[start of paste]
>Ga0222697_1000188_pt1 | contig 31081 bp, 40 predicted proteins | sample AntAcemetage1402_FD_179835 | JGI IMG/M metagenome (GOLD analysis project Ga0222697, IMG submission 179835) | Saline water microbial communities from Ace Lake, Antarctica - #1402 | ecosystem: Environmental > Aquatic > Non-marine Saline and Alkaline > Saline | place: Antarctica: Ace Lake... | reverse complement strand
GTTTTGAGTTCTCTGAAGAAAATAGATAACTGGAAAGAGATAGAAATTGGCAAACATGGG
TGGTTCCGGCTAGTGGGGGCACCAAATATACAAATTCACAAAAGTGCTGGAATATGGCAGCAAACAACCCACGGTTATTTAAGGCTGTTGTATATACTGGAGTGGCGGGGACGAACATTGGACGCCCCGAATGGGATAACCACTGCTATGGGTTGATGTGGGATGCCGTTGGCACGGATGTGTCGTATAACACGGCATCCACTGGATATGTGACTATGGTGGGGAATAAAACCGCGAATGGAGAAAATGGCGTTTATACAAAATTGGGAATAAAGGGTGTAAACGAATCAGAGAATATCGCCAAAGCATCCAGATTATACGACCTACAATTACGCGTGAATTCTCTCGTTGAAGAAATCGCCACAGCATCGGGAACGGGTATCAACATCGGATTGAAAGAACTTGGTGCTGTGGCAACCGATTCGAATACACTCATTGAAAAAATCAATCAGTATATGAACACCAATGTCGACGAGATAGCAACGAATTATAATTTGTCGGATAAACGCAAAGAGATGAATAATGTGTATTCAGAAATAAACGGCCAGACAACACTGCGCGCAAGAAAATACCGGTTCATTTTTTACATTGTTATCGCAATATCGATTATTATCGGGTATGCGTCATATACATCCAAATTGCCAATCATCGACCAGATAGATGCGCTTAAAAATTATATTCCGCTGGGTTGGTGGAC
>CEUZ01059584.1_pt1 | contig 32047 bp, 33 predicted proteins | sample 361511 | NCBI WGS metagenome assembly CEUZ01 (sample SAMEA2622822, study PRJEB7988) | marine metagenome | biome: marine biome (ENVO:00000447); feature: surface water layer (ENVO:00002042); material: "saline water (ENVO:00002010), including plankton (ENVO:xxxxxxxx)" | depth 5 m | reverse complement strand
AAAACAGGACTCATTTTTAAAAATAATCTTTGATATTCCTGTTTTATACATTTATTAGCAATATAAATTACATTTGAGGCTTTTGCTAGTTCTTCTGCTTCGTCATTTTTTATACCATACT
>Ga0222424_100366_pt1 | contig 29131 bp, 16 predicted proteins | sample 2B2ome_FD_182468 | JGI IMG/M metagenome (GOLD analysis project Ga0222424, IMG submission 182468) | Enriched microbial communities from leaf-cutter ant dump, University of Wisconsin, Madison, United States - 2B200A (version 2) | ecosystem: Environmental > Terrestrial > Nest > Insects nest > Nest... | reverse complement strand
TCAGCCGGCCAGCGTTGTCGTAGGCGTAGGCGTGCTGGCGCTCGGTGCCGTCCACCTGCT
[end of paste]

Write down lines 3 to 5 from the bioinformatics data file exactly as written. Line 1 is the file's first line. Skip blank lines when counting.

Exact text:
TGGTTCCGGCTAGTGGGGGCACCAAATATACAAATTCACAAAAGTGCTGGAATATGGCAGCAAACAACCCACGGTTATTTAAGGCTGTTGTATATACTGGAGTGGCGGGGACGAACATTGGACGCCCCGAATGGGATAACCACTGCTATGGGTTGATGTGGGATGCCGTTGGCACGGATGTGTCGTATAACACGGCATCCACTGGATATGTGACTATGGTGGGGAATAAAACCGCGAATGGAGAAAATGGCGTTTATACAAAATTGGGAATAAAGGGTGTAAACGAATCAGAGAATATCGCCAAAGCATCCAGATTATACGACCTACAATTACGCGTGAATTCTCTCGTTGAAGAAATCGCCACAGCATCGGGAACGGGTATCAACATCGGATTGAAAGAACTTGGTGCTGTGGCAACCGATTCGAATACACTCATTGAAAAAATCAATCAGTATATGAACACCAATGTCGACGAGATAGCAACGAATTATAATTTGTCGGATAAACGCAAAGAGATGAATAATGTGTATTCAGAAATAAACGGCCAGACAACACTGCGCGCAAGAAAATACCGGTTCATTTTTTACATTGTTATCGCAATATCGATTATTATCGGGTATGCGTCATATACATCCAAATTGCCAATCATCGACCAGATAGATGCGCTTAAAAATTATATTCCGCTGGGTTGGTGGAC
>CEUZ01059584.1_pt1 | contig 32047 bp, 33 predicted proteins | sample 361511 | NCBI WGS metagenome assembly CEUZ01 (sample SAMEA2622822, study PRJEB7988) | marine metagenome | biome: marine biome (ENVO:00000447); feature: surface water layer (ENVO:00002042); material: "saline water (ENVO:00002010), including plankton (ENVO:xxxxxxxx)" | depth 5 m | reverse complement strand
AAAACAGGACTCATTTTTAAAAATAATCTTTGATATTCCTGTTTTATACATTTATTAGCAATATAAATTACATTTGAGGCTTTTGCTAGTTCTTCTGCTTCGTCATTTTTTATACCATACT